8/29/13 – Health care is about people making your life better (A Tribute to My Father)

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Right after my father passed away I was contacted by one of my father’s patients, Susan Gast, and her husband, Phil Gast. Susan sent me an article that she wrote that would be printed in our local newspaper, The Gwinnett Daily Post. I had the honor of meeting them at his funeral and will hold this close to my heart until the day that I die. I wanted to share it with all of you. I hope that I live my life in a way that someone writes an article about me that is half as amazing as this. Thank you, again, Susan! You make it easier to grieve 🙂

Health care is about people making your life better 
By Susan Gast

I don’t think a day has gone by recently in which I have not heard health care discussed, analyzed or dissected. I – like countless Americans – have listened with interest and mixed feelings.

Just over a week ago, however, my health care died. And I was heartbroken.

His name was Larry LaViola. He was a New Yorker comfortably transplanted and welcomed in the Deep South. He spoke softly, in a smooth, calming cadence – so smooth and calming that if you weren’t paying close attention you might miss the pointed ribbing he was shooting your way.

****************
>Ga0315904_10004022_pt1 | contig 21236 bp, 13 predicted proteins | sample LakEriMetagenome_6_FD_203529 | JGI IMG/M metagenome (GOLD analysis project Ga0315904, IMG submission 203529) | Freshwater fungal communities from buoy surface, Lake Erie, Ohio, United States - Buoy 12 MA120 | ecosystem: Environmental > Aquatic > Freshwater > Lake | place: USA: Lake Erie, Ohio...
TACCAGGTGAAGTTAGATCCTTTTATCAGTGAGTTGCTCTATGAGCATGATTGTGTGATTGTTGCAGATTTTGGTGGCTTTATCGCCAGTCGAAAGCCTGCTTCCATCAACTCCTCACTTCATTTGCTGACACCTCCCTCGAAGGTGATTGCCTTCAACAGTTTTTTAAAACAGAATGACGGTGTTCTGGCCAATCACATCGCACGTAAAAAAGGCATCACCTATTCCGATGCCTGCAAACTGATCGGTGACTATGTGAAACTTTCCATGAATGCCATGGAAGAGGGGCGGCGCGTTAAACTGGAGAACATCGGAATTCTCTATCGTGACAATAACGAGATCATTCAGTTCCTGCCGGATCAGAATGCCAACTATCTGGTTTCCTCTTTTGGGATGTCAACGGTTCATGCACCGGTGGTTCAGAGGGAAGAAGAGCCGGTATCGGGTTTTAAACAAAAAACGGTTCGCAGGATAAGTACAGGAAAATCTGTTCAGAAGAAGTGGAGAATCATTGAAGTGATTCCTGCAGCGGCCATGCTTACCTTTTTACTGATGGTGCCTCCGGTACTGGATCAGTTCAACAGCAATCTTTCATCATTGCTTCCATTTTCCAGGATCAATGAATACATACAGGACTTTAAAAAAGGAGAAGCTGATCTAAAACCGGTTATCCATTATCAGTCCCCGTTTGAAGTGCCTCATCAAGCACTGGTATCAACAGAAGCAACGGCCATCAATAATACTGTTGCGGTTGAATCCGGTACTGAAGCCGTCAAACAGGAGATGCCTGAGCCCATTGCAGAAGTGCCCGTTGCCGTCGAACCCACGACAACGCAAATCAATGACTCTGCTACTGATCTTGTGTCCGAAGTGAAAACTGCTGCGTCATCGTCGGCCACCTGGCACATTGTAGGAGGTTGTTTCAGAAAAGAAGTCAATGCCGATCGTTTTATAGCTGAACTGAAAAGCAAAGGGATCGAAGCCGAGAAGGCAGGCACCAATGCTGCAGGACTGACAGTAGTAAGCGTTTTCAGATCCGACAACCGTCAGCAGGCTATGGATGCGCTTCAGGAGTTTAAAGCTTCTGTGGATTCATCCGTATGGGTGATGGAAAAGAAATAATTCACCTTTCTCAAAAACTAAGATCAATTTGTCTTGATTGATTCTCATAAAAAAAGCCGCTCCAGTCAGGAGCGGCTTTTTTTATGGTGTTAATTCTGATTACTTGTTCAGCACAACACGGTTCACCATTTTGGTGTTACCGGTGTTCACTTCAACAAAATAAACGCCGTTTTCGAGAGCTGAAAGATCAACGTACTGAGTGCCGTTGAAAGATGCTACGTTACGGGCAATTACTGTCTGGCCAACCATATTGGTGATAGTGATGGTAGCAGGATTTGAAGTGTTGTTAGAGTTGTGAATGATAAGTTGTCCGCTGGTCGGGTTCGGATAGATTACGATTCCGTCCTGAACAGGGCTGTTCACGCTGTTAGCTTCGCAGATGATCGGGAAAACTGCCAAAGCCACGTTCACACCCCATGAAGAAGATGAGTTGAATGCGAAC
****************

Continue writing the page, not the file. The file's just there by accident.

For 35 years, he practiced at Snellville Medical Group and during that time took only two sick days. Officially he was a physician’s assistant. But only officially.

To me, to my husband, to my children and to hundreds who live in southern Gwinnett County, he was our family doctor.

He was the one we went to for camp and sports physicals. He treated us for the flu, sinus infections or toenail fungus. He got us through bronchitis and diagnosed my son’s appendicitis, even when the symptoms had disappeared. He nursed us through tendinitis, referred us for X-rays and blood tests.

A tireless professional, he was good at what he did. Really good. So good that I can’t recall the last time I had an appointment with the doctor whose name is on my prescriptions.

I saw Mr. LaViola in late spring. At a Mother’s Day picnic, I had barefooted it across rocks and into a stream at a park. I stepped on something that lodged itself deep into my heel. He X-rayed it and worked on it, but was cautious about causing further injury. He urged me to call back if it wasn’t better soon.

I remember him looking me straight in the eye and telling me it wouldn’t hurt his feelings a bit to refer me to a specialist. The wound was stubborn, so he eventually did. That was the exception. Usually we had to go no farther than Mr. LaViola.